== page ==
Can You Refuse to Give Your Spouse a Divorce in Georgia?

By Heather Frances J.D.

Your spouse may file for divorce, believing the marriage is over, but even if you aren’t ready to divorce just yet, it’s really not possible to refuse to divorce your spouse in any state, including Georgia. You can slow down the divorce process, but eventually the divorce will go through, even if your spouse has to refile the case to make it happen.

Grounds

Georgia offers both fault-based and no-fault reasons -- or grounds -- for divorce. Fault-based grounds require the filing spouse to prove to the court that the grounds exist. For example, if your spouse files for divorce based on adultery, she must prove that you committed adultery. If she does not provide enough evidence, or if you successfully dispute her evidence, the court may dismiss the divorce case for lack of proof. However, she can refile her case based on the no-fault ground of irretrievable breakdown of the marriage, which does not require significant proof.

Service of Process

Generally, your spouse must serve you with a copy of the complaint she filed with the court, and the court will not allow the case to go forward without proper service. You can attempt to dodge service by avoiding the process server or sheriff who comes to give you the papers. However, eventually, they will probably be able to serve you. Even if you successfully dodge service, Georgia law allows an alternate method of service -- by publishing notice in the newspaper -- so the divorce will eventually proceed.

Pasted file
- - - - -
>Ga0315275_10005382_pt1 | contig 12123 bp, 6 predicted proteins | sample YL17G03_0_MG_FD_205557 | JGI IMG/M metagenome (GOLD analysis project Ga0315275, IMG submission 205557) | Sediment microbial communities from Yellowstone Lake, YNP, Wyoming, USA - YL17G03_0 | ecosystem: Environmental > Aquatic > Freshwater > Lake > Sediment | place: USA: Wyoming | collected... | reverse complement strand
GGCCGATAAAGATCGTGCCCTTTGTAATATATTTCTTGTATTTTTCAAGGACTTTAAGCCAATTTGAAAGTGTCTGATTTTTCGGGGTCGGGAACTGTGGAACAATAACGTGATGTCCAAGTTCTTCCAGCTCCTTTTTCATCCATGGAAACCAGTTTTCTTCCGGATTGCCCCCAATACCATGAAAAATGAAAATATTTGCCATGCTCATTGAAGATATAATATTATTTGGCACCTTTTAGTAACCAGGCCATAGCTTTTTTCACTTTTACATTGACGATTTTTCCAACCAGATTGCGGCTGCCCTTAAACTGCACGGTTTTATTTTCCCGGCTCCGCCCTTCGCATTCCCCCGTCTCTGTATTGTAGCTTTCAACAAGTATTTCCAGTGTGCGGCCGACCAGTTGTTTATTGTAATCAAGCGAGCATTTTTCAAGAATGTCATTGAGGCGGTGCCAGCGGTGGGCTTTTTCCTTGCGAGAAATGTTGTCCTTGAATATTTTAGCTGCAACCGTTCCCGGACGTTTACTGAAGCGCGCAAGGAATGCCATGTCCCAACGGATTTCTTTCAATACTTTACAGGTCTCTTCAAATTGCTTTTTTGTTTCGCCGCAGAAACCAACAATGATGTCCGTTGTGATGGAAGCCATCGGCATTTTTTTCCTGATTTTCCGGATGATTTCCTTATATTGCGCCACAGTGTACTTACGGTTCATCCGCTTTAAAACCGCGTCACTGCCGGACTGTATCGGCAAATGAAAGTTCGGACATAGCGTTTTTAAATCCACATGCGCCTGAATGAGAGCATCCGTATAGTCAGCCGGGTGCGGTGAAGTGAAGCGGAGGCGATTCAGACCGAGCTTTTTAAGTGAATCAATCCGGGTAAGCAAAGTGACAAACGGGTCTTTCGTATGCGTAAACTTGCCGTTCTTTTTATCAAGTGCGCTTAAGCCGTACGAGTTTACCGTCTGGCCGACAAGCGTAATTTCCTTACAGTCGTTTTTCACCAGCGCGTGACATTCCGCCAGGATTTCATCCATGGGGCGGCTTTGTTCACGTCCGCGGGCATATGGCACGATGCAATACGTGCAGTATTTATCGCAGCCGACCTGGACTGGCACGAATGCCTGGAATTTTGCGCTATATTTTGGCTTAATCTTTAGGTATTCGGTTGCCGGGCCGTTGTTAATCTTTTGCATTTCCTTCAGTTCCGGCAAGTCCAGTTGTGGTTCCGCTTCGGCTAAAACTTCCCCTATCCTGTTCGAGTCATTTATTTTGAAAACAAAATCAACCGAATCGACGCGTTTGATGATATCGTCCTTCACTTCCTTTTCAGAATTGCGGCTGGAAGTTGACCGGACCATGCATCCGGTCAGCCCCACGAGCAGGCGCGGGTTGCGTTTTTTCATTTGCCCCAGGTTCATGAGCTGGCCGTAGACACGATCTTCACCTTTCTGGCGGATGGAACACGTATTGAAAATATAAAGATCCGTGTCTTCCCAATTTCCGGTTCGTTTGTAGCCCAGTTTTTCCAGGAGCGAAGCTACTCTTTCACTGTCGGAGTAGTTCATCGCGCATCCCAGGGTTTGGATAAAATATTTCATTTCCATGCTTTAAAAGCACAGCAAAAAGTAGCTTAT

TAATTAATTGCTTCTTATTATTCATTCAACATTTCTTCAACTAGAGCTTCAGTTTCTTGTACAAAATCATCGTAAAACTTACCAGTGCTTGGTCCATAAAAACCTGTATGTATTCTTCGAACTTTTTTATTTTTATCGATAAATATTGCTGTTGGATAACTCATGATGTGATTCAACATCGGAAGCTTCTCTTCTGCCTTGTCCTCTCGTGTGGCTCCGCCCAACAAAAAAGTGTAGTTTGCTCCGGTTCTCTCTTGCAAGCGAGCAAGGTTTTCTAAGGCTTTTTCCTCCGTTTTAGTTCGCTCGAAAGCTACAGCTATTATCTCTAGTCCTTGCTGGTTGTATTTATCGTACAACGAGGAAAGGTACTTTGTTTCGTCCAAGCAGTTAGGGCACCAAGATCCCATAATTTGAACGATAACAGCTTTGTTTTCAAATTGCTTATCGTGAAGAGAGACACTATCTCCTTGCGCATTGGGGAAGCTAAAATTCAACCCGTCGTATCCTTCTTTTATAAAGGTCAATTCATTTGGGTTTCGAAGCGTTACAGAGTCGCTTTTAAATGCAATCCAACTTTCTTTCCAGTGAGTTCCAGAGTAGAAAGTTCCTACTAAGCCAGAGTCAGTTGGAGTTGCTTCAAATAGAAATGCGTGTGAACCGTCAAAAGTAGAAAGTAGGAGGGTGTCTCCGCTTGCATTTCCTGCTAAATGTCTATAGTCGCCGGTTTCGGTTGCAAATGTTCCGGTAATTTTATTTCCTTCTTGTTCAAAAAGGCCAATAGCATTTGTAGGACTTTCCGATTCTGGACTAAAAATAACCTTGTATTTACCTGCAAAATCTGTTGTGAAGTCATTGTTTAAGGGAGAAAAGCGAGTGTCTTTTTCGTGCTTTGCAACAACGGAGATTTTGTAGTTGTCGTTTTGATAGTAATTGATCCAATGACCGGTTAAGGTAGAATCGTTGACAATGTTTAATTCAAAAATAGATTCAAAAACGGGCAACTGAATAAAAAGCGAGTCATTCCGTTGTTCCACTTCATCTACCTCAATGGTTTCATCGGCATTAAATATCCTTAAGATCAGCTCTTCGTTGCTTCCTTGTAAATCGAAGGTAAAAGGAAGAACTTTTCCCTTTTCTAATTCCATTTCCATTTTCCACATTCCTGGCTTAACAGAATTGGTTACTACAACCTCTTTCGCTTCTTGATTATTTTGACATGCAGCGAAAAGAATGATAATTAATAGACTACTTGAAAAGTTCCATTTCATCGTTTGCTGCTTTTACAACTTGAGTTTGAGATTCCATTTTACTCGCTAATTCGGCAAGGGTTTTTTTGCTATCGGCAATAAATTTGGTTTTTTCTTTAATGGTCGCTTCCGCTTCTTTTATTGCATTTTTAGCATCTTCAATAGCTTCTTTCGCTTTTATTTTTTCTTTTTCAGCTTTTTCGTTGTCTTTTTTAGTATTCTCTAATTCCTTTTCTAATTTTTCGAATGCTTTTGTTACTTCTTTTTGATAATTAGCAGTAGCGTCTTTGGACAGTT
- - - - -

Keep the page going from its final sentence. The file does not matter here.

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Residency

Georgia law requires either you or your spouse to have been a resident for at least six months before your spouse files her complaint. If this residency requirement was not met, you can raise this issue to the court, and the court may dismiss the case. However, this won’t stop the divorce either since your spouse could file again when either of you has lived in Georgia for the required six months.

Contesting Divorce Terms

You can also contest the terms your spouse proposed in her complaint, such as property division, custody and spousal support. Disagreement about these terms can slow the divorce process considerably. However, the divorce will eventually be granted once the court reaches a decision on each disputed matter.

Divorce is never easy, but we can help. Learn More
What if My Wife in New York State Refuses to Divorce Me?
 

References

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Can a Divorce Be Denied?

Depending on your state’s laws, the state court can decline to grant your divorce, but it won’t deny a divorce simply because one spouse does not want it. To avoid denial, you must ensure that you fully comply with all of your court’s rules, and you must provide sufficient proof of whatever ground you are alleging in your divorce paperwork.

How to File for a Divorce Even When the Other Spouse Does Not Want to Sign the Papers

Only under one circumstance would you need your spouse to sign papers so you can get your divorce. You need her signature if you’re in agreement regarding the divorce and want to file a joint petition to hasten the process along. If that’s not the case, you can file a petition on your own; this would not require her signature. When you do this, your spouse has no way of stopping you or blocking your divorce from finalization.

How Long Can a Divorce Be Postponed in Indiana?

For all practical purposes, Indiana is a no-fault state. Its statutes don't include the typical fault grounds of adultery, abandonment or cruelty. If you file for divorce in this state, your only options are to use the no-fault grounds and tell the court your marriage is irretrievably broken, or your spouse is impotent, insane or convicted of a felony. If you file on grounds of irretrievable breakdown, your spouse can't stop the divorce without your consent. Under some circumstances, however, you or your spouse may be able to postpone the proceedings for a little while.

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